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Jan. 30, 2012, 3:30 p.m.

AIR names 10 winners for Localore, its $2 million initiative to shake up public media

Ten producers will pair up with stations to create journalism projects ranging from an “alternate-reality” game to a music festival.

The Association of Independents in Radio has named 10 public-media producers who will participate in its multi-million-dollar digital storytelling initiative, Localore. Projects will cover climate change, music, the immigrant experience, and education, among other subjects.

Localore logoThe winners will pair up with “incubator” stations across the country for up to a year and share in $1.25 million to experiment with new kinds of journalism.

As I wrote in September, Localore is meant to reinvigorate the experimental spirit of public media that can get lost in day-to-day newsgathering. The mandate was to create place-based projects that would stir up engagement in specific communities — hence the name, Localore.

“It riffs off of this sort of contemporary notion of ‘locavore,’ which says, ‘Pay attention to where you’re getting your sustenance’,” said Sue Schardt, AIR’s executive director, at the time. “Localore, likewise: Pay attention to where you get your news, where your stories come from — source them close to home.”

In tiny Paonia, Colo., producer Julia Kumari Drapkin will work with KVNF-FM to create a crowdsourced reporting project called iSeeChange, which draws on citizens’ everyday observations about the weather to build a narrative about climate change and its impact on local ranchers and coal miners.

At KUT-FM in Texas, Delaney Hall proposes Austin Music Map, a documentary series revealing the “third places” where musicmakers meet and perform. The project will culminate in a music festival.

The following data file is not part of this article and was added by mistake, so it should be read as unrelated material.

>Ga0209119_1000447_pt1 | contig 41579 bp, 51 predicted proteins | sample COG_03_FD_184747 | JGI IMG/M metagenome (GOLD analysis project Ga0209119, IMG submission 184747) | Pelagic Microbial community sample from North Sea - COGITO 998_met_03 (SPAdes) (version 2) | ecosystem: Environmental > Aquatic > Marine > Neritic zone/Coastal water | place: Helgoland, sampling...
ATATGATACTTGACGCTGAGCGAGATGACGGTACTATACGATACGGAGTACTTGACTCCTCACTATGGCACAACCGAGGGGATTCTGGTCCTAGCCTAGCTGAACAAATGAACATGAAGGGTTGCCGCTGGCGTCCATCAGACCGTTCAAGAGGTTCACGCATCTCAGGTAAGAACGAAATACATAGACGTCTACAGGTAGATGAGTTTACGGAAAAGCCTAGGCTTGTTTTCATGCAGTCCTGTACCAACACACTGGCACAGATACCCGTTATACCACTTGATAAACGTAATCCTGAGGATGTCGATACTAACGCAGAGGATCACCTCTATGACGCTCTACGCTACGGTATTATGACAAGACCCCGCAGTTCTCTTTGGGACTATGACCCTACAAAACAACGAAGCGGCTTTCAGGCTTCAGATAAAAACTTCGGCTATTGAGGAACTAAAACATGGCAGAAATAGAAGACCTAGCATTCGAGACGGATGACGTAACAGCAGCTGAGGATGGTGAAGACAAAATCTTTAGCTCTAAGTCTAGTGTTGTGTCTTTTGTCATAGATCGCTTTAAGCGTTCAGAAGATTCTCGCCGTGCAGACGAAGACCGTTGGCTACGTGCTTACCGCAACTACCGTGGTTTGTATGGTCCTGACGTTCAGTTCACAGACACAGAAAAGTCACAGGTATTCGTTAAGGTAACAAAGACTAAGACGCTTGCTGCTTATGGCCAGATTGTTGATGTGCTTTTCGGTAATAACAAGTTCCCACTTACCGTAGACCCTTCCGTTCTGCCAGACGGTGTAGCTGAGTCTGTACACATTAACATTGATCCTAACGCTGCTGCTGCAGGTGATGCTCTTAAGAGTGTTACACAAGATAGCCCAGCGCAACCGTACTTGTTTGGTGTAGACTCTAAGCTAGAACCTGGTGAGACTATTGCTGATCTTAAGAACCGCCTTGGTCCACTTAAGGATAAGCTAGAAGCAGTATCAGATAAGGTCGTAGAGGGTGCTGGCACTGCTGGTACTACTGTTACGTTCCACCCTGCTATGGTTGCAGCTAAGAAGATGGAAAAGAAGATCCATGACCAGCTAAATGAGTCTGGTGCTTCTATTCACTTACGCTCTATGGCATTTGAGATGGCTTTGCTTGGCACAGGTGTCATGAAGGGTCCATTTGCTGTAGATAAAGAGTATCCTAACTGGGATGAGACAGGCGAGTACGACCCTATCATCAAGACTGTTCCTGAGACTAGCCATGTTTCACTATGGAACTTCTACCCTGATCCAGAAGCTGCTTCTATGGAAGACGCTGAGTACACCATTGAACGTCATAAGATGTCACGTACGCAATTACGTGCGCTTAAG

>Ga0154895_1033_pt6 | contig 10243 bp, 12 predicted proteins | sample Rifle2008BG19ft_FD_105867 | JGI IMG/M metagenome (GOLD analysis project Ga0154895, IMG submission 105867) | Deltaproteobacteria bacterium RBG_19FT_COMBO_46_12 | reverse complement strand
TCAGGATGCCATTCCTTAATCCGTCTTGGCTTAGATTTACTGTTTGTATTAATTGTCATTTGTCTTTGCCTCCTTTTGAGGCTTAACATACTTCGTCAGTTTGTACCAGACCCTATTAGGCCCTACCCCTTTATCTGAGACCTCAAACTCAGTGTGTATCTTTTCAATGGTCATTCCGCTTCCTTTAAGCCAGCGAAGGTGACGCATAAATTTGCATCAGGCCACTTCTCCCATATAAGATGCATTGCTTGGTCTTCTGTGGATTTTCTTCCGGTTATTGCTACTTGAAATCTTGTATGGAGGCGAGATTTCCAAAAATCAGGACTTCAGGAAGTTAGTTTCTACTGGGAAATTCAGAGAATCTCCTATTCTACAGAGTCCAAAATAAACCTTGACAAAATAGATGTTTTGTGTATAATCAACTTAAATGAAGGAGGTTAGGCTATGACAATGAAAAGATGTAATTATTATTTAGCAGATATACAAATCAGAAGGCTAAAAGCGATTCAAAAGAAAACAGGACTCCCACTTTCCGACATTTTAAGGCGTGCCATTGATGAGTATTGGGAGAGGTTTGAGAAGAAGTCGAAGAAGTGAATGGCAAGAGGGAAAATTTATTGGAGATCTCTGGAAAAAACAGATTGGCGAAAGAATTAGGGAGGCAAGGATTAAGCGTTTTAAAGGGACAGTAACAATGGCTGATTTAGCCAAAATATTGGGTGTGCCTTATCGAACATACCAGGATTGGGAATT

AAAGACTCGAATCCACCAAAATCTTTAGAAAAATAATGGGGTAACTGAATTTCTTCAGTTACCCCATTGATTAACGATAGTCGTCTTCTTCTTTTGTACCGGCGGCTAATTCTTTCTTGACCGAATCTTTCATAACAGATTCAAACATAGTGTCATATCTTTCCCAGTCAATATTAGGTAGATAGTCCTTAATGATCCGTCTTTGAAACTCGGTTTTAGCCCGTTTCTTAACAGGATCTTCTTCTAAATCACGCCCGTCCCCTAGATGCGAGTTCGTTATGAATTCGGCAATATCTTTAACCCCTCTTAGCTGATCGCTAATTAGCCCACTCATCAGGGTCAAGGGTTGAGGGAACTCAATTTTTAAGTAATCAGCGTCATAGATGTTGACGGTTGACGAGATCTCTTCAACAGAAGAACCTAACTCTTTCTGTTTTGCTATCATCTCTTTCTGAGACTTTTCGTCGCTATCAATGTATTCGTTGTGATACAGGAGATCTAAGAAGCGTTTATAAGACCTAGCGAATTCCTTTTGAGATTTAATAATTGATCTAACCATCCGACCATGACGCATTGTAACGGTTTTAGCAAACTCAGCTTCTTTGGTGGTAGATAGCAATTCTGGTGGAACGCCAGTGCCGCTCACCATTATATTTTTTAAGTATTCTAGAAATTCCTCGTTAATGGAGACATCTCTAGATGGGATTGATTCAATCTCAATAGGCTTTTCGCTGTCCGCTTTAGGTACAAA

At Twin Cities Public Television, Ken Elkund plans to create a participatory “alternate-reality” game that asks the community for solutions to the high-school dropout crisis. The game will focus on a fictitious character named Edwina, whose interactions with other real-life participants will shape the game’s outcome.

Todd Melby will work with Prairie Public Broadcasting to report from the oil patches of North Dakota, producing multimedia portraits of workers joining the drilling rush and the families they leave behind. Melby plans to map active oil wells and produce data-driven reporting.

AIR posted details about all the projects on its website.

The organization said it received applications from 130 producers, who tended to be under 30, white, and not already employed at a station. Seven of the 10 stations selected are in major markets.

Several winners will work with new-media startup Zeega, a team building dead-simple software for interactive, media-rich, pure-HTML5 stories. (The Zeega team emerged from AIR’s last big big initiative, Makers Quest 2.0.) Zeega’s Kara Oehler wrote last week for PBS MediaShift:

We believe firmly that great storytelling and storytellers should drive the design and development process. As opposed to traditional software development that begins with generic specs, we’re committed to building out Zeega’s core features through real projects tied to real producers, communities and users. And importantly, as opposed to just ending up with a bespoke mix of technology experiments after Localore ends, these projects will make a lasting contribution to the tools for public media.

Zeega’s source code will be made open-source and rigorously documented, Oehler said.

It will be up to stations to decide what to do with producers and their projects at the end of the funding term. AIR hopes the projects will lead to a permanent expansion of R&D at stations.

Altogether AIR raised $2 million for Localore, which comes from Corporation for Public Broadcasting, the MacArthur Foundation, the federally funded National Endowment for the Arts, and the Wyncote Foundation.

POSTED     Jan. 30, 2012, 3:30 p.m.
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